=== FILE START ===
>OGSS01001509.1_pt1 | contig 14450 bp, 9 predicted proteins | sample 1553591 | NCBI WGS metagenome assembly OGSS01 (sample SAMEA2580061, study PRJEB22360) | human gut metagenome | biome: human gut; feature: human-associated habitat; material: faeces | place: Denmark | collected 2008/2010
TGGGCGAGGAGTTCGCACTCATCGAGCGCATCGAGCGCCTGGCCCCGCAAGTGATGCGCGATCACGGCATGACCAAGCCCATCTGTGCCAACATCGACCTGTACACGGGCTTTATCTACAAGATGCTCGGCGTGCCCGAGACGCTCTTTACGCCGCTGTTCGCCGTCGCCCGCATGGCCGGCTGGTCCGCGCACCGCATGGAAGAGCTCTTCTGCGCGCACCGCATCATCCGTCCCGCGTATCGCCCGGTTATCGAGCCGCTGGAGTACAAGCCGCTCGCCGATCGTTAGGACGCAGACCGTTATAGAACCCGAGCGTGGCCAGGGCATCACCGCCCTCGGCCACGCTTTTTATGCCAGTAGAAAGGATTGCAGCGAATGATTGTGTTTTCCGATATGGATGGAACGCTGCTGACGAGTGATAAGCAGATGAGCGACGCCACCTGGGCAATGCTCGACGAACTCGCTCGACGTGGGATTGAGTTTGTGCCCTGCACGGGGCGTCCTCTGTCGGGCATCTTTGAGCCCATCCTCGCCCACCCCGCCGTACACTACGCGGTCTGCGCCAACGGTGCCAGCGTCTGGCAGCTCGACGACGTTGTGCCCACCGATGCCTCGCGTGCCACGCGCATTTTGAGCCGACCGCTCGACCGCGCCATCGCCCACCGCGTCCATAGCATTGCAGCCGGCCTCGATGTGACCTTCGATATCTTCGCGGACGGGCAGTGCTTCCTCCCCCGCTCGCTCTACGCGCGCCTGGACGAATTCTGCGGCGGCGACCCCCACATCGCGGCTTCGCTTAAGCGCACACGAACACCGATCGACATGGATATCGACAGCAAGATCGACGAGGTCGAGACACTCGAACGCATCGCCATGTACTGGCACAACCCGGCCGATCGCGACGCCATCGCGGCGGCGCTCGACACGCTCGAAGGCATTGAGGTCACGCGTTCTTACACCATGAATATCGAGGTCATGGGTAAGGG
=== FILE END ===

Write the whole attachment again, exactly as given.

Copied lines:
>OGSS01001509.1_pt1 | contig 14450 bp, 9 predicted proteins | sample 1553591 | NCBI WGS metagenome assembly OGSS01 (sample SAMEA2580061, study PRJEB22360) | human gut metagenome | biome: human gut; feature: human-associated habitat; material: faeces | place: Denmark | collected 2008/2010
TGGGCGAGGAGTTCGCACTCATCGAGCGCATCGAGCGCCTGGCCCCGCAAGTGATGCGCGATCACGGCATGACCAAGCCCATCTGTGCCAACATCGACCTGTACACGGGCTTTATCTACAAGATGCTCGGCGTGCCCGAGACGCTCTTTACGCCGCTGTTCGCCGTCGCCCGCATGGCCGGCTGGTCCGCGCACCGCATGGAAGAGCTCTTCTGCGCGCACCGCATCATCCGTCCCGCGTATCGCCCGGTTATCGAGCCGCTGGAGTACAAGCCGCTCGCCGATCGTTAGGACGCAGACCGTTATAGAACCCGAGCGTGGCCAGGGCATCACCGCCCTCGGCCACGCTTTTTATGCCAGTAGAAAGGATTGCAGCGAATGATTGTGTTTTCCGATATGGATGGAACGCTGCTGACGAGTGATAAGCAGATGAGCGACGCCACCTGGGCAATGCTCGACGAACTCGCTCGACGTGGGATTGAGTTTGTGCCCTGCACGGGGCGTCCTCTGTCGGGCATCTTTGAGCCCATCCTCGCCCACCCCGCCGTACACTACGCGGTCTGCGCCAACGGTGCCAGCGTCTGGCAGCTCGACGACGTTGTGCCCACCGATGCCTCGCGTGCCACGCGCATTTTGAGCCGACCGCTCGACCGCGCCATCGCCCACCGCGTCCATAGCATTGCAGCCGGCCTCGATGTGACCTTCGATATCTTCGCGGACGGGCAGTGCTTCCTCCCCCGCTCGCTCTACGCGCGCCTGGACGAATTCTGCGGCGGCGACCCCCACATCGCGGCTTCGCTTAAGCGCACACGAACACCGATCGACATGGATATCGACAGCAAGATCGACGAGGTCGAGACACTCGAACGCATCGCCATGTACTGGCACAACCCGGCCGATCGCGACGCCATCGCGGCGGCGCTCGACACGCTCGAAGGCATTGAGGTCACGCGTTCTTACACCATGAATATCGAGGTCATGGGTAAGGG